Home > Music > Tool – Ænima (1996)

Tool – Ænima (1996)

folderI subscribe to Encyclopedia Metallum’s view that Tool is not a metal band, but instead an alt-rock band that occasionally delves into the ‘progressive’ label. Outside of the musical tools they took from bands like King Crimson (which you’ll learn about if you’re willing to read this entire review), Tool seems to rely on making relatively complicated arrangements from relatively simple, sparse musicianship. That general approach is good for coherence over long periods (an example of this succeeding is A Blaze In The Northern Sky by Darkthrone), but if done wrong, it doesn’t make for entertaining listening. Either way, the record sales make Tool out to be a sort of alt-rock messiah, so it’s worth understanding what they did and why so many people like it.

One thing I’ve noticed about Ænima is that it has a large dynamic range, but songs tend to focus primarily on the edges of such. In other words, lots of quiet sections and lots of loud ones, not much in the middle. Transitions between volume levels are also abrupt, which is frequently played for contrast, although verses tend to be quieter than choruses. The fact these songs have verses and choruses is also worth mentioning, but also important is the amount of content bridging them – at some times (like “Eulogy”), it almost takes the form of a second set of verses and chorus interleaved through the first section. Even shorter songs here employ these techniques, which results in Tool having a very melodramatic sound. While all the band’s members put on capable and musically varied performances, I still think of Tool as a heavily vocal/lyrics driven band. Maynard James Keenan appears to exert a heavy influence over the tone of this band’s recordings, and his actual performance on Ænima is definitely charismatic. There’s a lot of bitter, spiteful sounding content on this album, apparently due to the various band members’ desires to shock and frighten. It occasionally gets pretty funny, too – I particularly enjoy how “Hooker With A Penis” ends with Maynard calling for us to buy his new record.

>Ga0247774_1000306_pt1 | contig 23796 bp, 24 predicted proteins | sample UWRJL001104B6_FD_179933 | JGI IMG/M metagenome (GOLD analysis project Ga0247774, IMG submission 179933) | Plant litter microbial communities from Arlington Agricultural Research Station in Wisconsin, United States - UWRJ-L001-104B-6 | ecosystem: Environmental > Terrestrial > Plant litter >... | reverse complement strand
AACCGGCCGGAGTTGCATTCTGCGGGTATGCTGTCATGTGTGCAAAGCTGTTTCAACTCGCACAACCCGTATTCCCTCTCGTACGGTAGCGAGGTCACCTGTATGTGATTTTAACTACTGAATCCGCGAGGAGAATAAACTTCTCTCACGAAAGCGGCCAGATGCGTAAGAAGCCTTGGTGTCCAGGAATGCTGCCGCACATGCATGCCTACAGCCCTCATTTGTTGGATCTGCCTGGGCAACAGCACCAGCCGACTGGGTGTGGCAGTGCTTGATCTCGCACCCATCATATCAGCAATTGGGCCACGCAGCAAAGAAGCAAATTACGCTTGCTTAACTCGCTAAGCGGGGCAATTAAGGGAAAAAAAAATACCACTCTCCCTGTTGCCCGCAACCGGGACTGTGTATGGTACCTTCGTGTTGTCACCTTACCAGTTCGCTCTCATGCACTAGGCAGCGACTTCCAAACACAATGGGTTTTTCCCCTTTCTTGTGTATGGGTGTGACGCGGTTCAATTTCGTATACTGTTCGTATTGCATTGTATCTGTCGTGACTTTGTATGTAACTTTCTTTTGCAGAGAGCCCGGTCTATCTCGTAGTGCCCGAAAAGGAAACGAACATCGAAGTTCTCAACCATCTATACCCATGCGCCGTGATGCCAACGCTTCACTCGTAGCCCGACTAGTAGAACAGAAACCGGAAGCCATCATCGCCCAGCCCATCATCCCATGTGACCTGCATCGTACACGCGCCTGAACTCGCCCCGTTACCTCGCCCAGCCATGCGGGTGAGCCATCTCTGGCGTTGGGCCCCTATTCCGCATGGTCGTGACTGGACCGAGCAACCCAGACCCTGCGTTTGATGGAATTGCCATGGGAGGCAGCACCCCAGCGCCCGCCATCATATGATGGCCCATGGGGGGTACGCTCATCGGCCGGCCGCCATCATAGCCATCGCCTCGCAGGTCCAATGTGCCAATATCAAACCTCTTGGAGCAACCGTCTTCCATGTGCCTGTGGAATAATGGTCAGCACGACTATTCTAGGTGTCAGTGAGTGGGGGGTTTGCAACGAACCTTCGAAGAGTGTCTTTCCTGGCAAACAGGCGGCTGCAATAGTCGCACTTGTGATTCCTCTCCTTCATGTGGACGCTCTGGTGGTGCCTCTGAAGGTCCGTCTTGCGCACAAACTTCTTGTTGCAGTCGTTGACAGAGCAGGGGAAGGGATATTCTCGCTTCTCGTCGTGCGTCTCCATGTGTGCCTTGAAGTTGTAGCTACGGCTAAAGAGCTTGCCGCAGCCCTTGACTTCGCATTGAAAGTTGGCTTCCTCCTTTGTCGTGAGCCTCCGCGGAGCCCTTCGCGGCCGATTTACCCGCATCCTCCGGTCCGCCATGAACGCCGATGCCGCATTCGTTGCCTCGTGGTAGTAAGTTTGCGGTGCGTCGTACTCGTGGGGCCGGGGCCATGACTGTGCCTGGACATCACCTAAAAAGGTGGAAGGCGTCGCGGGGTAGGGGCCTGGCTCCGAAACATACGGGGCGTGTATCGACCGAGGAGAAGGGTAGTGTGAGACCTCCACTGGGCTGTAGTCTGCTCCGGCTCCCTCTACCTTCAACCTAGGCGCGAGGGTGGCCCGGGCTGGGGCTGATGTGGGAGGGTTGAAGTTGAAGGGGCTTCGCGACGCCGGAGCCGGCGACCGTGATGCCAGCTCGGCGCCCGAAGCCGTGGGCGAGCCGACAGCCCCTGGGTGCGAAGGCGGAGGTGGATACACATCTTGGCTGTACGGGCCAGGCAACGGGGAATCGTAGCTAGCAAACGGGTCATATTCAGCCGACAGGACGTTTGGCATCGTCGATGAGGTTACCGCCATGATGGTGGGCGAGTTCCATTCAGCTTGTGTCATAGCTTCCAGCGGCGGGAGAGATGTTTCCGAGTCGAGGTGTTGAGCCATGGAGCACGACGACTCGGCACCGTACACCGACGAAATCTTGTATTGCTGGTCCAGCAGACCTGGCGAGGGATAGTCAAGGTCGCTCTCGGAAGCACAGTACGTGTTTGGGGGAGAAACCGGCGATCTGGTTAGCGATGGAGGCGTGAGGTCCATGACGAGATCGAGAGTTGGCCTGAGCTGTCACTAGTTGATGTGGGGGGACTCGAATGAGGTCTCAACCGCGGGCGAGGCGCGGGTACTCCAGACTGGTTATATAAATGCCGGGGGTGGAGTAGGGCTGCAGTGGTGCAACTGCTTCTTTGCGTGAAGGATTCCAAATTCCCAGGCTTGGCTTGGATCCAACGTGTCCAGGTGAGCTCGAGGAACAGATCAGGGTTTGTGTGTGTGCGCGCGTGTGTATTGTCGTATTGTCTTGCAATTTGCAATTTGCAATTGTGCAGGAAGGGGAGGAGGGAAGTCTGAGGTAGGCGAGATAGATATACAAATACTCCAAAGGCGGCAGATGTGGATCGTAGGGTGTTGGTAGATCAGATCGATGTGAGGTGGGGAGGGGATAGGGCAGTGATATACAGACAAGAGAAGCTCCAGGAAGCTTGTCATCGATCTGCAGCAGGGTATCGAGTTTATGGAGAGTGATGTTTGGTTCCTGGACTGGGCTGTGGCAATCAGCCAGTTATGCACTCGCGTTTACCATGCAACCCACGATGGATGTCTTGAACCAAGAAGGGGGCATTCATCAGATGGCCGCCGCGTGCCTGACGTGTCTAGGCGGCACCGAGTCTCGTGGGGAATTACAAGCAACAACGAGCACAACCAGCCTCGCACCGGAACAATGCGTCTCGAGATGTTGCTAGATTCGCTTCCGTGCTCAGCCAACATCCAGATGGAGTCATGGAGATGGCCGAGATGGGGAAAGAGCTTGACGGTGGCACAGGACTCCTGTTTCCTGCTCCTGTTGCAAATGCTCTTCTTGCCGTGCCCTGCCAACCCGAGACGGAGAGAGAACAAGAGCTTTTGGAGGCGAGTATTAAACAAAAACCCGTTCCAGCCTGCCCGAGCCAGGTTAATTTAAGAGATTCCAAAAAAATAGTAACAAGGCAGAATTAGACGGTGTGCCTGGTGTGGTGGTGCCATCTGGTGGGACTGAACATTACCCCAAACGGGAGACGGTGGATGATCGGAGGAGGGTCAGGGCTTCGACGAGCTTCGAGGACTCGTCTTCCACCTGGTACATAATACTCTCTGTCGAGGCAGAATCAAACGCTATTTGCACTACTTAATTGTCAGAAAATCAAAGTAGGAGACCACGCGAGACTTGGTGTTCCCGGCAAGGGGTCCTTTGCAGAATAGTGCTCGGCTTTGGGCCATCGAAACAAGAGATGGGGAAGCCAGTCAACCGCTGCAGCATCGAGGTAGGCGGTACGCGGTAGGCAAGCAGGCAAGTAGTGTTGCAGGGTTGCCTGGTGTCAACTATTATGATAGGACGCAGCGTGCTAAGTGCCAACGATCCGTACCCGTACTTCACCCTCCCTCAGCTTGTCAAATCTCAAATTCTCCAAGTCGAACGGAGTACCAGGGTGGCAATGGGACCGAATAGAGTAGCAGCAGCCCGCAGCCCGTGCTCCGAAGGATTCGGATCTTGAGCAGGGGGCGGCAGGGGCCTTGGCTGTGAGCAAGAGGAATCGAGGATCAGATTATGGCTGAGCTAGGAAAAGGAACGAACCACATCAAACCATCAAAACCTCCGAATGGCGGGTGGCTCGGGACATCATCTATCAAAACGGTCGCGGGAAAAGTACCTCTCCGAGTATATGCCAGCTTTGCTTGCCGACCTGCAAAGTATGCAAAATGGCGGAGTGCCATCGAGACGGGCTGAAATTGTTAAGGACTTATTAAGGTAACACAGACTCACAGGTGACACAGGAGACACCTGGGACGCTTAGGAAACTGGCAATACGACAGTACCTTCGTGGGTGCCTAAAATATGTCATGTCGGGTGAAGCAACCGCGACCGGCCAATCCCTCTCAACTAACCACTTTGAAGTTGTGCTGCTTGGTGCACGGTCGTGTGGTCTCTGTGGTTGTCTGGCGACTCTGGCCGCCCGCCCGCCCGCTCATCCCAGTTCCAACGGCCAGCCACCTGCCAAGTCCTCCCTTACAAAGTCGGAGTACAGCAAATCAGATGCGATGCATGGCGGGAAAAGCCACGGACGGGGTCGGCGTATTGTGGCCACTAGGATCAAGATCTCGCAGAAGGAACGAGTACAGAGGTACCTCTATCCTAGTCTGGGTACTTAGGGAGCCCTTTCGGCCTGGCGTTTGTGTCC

I mentioned significant similarities to King Crimson here – Tool seems to occupy a sound mixing the compositional approach of the 1980s/Adrian Belew fronted lineup of the band with the 1970s/John Wetton lineup’s aesthetic tendencies. This is obviously not a 1:1 matchup, but the taste for extended compositions and time signature experimentation did make an impression on me in both cases. In fact, I remember reading somewhere that KC’s 1990s lineup formed because its members noticed the spawn they had birthed unto the world and wanted to one-up them. King Crimson (even on Thrak, the album that idea lead to) tends to be more elaborate, with more technical instrumentation, more nuanced dynamics, a greater variety of lyrical topics, etc. Tool’s other influences are ones I am less familiar with, but I presume they’re somewhat wide-ranging – they do carry on the “shock-rock” tradition of so many ’70s and ’80s bands to a degree, amongst others. They probably also listened to a bunch of heavy metal and alternative rock albums, but that’s probably not as much of a revelation to the average reader of this blog. Either way, Ænima does represent a fusion of these many traditions. Due to its commercial success, it may have pushed millions of listeners to further explore genres of music that they might not have been exposed to otherwise. If I hadn’t pushed deep into metal and prog before listening to this album, I might’ve done so as a result of it. That, if anything, should be a marker of its success in fusing tropes, but whether or not you can say Tool belongs to any one school, at least on Ænima…  …is an ordeal.

Highlights: “Eulogy”, “46 & 2”, “Die Eier Von Satan”, “Ænima”

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